Brand Doctor: Does the Telus brand need new life?

REASON FOR TODAY’S VISIT: Rogers visited our office late last year when it embarked on a creative agency search. In for a check-up this time we have Telus, also now conducting a review. The cute animals schtick, created by Taxi for Clearnet before it was taken over by Telus, remains awfully cute. But does it […]

REASON FOR TODAY’S VISIT: Rogers visited our office late last year when it embarked on a creative agency search. In for a check-up this time we have Telus, also now conducting a review. The cute animals schtick, created by Taxi for Clearnet before it was taken over by Telus, remains awfully cute. But does it need new life?

DAVID KINCAID, CEO LEVEL5 STRATEGY GROUP


Diagnosis: Telus claims it’s only executing best practices around procurement procedures but I wonder about the effect on a 17-year agency relationship. Together, they have built a successful, profitable, and highly differentiated brand in a competitive category. Is Telus looking for something fresh? Or are they simply challenging Taxi to step up their game?

Prescription: A brand is the value of a promise consistently kept. Telus and Taxi have built a strong brand with a unique identity and developed a big idea for the brand that has bred major success in a hyper-competitive market. Let’s try some diagnostics first to ensure the patient has adequately tried to take its big idea to the next level. Until that’s settled, I wouldn’t prescribe an agency search.

JEANNETTE HANNA, VP STRATEGY, TRAJECTORY


Diagnosis: Darren Entwistle, the results are looking much healthier since you’ve embraced your “Customer First” regime. Obviously, walking the talk has trimmed those nasty customer churn numbers. With complaints down 27% this year, it’s no wonder there’s more pink in your cheeks.

Prescription: Stay focused.
“The future is friendly” is a powerful promise, especially when served up with simpler billing and fees people actually understand. Work it! Your offspring, Koodo, is still outpacing you in the customer experience race. As for the human race, we like our futures elegantly simple, reliable and upbeat.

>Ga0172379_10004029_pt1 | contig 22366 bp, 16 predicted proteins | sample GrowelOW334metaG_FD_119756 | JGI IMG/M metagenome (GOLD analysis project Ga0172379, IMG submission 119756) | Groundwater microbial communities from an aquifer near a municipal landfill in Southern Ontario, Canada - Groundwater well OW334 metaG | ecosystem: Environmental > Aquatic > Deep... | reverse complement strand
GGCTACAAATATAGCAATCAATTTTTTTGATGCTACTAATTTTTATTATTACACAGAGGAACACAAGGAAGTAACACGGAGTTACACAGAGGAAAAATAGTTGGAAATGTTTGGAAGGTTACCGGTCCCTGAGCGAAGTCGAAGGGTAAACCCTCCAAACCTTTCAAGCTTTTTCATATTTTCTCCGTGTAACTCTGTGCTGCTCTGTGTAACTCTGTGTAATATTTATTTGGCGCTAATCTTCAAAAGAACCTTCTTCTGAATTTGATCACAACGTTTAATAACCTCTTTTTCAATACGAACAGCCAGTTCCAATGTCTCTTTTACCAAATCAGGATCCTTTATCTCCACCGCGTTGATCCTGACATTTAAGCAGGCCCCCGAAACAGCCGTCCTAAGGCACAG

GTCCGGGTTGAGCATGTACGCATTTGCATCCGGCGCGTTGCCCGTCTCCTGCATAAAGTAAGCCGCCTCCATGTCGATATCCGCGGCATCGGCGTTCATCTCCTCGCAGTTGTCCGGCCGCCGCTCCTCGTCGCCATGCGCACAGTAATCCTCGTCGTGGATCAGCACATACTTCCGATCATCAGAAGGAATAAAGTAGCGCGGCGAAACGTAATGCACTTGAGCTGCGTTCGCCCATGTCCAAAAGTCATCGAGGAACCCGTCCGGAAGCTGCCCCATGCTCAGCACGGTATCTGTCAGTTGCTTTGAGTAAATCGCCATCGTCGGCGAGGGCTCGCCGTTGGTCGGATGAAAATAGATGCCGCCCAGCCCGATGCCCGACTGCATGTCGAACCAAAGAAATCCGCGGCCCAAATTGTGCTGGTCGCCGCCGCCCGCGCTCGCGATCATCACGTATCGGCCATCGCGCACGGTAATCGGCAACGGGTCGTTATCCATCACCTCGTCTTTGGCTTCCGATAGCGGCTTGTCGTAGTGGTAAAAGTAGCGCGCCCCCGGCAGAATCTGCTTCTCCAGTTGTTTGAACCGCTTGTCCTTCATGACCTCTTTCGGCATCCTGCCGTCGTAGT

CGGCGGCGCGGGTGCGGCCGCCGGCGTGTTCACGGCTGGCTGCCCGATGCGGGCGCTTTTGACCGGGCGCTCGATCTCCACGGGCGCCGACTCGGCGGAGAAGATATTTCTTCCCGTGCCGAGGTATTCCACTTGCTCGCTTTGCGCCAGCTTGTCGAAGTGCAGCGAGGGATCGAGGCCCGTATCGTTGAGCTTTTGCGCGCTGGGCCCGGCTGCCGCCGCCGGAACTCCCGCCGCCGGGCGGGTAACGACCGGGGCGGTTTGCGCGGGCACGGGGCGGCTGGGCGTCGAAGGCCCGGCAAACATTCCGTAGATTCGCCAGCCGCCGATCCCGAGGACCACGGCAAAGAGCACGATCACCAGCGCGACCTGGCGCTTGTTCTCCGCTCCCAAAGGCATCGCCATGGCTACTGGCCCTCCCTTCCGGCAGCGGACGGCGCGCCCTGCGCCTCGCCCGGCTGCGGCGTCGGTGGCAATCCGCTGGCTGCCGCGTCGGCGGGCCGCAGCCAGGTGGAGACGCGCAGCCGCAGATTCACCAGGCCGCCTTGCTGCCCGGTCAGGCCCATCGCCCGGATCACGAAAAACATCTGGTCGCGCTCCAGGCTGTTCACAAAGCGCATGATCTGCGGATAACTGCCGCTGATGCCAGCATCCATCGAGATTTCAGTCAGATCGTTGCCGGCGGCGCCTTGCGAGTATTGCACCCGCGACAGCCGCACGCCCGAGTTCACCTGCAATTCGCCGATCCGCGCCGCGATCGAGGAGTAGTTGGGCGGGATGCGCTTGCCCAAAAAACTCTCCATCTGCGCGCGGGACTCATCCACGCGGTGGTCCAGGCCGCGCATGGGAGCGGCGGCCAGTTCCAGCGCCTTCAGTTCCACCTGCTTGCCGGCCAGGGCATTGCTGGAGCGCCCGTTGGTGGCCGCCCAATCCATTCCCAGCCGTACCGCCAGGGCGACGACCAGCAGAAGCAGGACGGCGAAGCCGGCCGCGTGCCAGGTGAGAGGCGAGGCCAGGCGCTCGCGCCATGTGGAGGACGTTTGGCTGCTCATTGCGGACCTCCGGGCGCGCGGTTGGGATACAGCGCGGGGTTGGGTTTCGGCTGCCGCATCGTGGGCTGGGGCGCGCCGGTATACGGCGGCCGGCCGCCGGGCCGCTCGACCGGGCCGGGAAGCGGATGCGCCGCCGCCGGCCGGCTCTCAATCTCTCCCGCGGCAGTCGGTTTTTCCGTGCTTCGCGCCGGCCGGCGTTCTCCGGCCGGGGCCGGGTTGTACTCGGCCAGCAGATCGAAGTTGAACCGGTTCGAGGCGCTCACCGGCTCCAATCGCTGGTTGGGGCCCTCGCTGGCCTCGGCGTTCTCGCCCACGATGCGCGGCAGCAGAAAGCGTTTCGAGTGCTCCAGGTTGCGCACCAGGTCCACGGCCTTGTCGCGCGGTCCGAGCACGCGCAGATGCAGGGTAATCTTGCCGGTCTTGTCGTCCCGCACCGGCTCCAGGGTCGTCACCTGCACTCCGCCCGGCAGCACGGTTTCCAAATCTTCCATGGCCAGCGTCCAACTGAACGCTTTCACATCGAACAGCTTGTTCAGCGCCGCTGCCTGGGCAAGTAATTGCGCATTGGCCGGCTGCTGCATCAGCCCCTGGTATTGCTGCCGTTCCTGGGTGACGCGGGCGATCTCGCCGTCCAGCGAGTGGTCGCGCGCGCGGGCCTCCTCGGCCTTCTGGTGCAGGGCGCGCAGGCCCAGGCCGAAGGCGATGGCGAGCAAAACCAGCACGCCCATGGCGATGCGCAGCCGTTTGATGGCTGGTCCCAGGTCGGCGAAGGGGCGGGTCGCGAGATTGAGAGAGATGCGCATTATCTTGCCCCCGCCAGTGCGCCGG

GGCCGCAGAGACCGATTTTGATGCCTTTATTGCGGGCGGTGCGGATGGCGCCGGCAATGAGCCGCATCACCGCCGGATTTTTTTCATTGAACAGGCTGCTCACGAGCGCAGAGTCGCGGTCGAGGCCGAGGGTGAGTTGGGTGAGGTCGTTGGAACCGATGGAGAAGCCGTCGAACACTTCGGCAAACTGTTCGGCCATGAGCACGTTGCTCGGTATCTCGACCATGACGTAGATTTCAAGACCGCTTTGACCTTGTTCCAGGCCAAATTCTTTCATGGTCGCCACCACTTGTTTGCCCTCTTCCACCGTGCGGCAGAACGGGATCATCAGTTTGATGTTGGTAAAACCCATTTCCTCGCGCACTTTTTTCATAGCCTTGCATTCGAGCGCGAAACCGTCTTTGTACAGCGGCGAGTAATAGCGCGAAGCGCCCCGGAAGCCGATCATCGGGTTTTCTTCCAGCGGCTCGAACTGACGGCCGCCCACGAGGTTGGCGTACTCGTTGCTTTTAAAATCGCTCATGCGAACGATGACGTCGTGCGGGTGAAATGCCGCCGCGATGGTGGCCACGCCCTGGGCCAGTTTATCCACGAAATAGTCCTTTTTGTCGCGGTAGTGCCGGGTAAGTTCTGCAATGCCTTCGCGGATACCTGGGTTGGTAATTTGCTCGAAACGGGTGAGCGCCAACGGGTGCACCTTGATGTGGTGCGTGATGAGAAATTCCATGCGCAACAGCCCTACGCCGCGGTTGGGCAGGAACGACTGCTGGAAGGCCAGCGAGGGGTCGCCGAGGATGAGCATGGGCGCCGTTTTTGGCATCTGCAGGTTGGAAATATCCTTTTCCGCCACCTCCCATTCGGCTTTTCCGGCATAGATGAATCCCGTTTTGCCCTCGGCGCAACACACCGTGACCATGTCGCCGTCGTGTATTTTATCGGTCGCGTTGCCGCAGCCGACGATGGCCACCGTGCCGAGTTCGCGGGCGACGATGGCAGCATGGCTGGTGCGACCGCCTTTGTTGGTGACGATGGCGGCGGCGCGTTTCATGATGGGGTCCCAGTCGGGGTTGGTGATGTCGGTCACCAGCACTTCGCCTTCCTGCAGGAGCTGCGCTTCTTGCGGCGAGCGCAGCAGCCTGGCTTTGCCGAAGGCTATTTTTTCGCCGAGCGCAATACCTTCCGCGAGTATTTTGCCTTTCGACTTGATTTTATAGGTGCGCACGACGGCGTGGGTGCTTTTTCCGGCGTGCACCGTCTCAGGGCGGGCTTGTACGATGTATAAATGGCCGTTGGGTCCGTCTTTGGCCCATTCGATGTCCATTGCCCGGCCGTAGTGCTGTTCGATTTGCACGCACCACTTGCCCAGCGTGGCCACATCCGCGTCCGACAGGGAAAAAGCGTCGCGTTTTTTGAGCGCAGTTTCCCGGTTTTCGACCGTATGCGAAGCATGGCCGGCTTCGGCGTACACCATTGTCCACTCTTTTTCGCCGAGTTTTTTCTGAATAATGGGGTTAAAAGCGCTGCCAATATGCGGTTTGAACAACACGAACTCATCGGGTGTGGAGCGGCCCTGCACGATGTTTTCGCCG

MICHAEL MURRAY, PARTNER AND CHIEF CREATIVE OFFICER, BLAMMO WORLDWIDE


Diagnosis: Originally Telus used animals to convey that technology wasn’t scary. Then, somehow, this idea was dropped. Telus swapped a POV for a meaningless, but cute device. And like all devices, it was hard to evolve. The result is a recognizable, but repetitive, campaign that says little.

Prescription: It would be madness to throw away the critters. Telus needs to find a way to use them, based on an idea that has a strong POV. First, Telus needs to do work that gives its brand a role—why does it exist? Why should I switch from Rogers to Telus? Given that the market is crying out for a customer focused cellphone provider, I would like to see them occupy this space. If any of the Big 3 can do it, Telus has the best chance.

ALAN MIDDLETON, ASSISTANT PROF. OF MARKETING, SCHULICH SCHOOL OF BUSINESS AT YORK UNIVERSITY


Diagnosis: Product differentiation among the majors has decreased. Customer service levels remain low. Competitor’s marketing work has gotten more relevant, contemporary and product-benefit focused. Pricing is tighter. It’s a slower growth, margin squeezing, competitive market where customers don’t much like any of their suppliers.

Prescription: The popular “wild life” campaign creates friendly positioning but is not wildly successful at establishing specific product/service benefits (a strength of Rogers and becoming one at Bell). More value promotion activity (eg: sampling) and use of digital and social media would give it a stronger, more contemporary edge. Keep communicating the future is friendly but more emphasis on product and service benefits.

This story originally appeared in the April 2014 issue of Marketing, available to subscribers in print and on your iPad.

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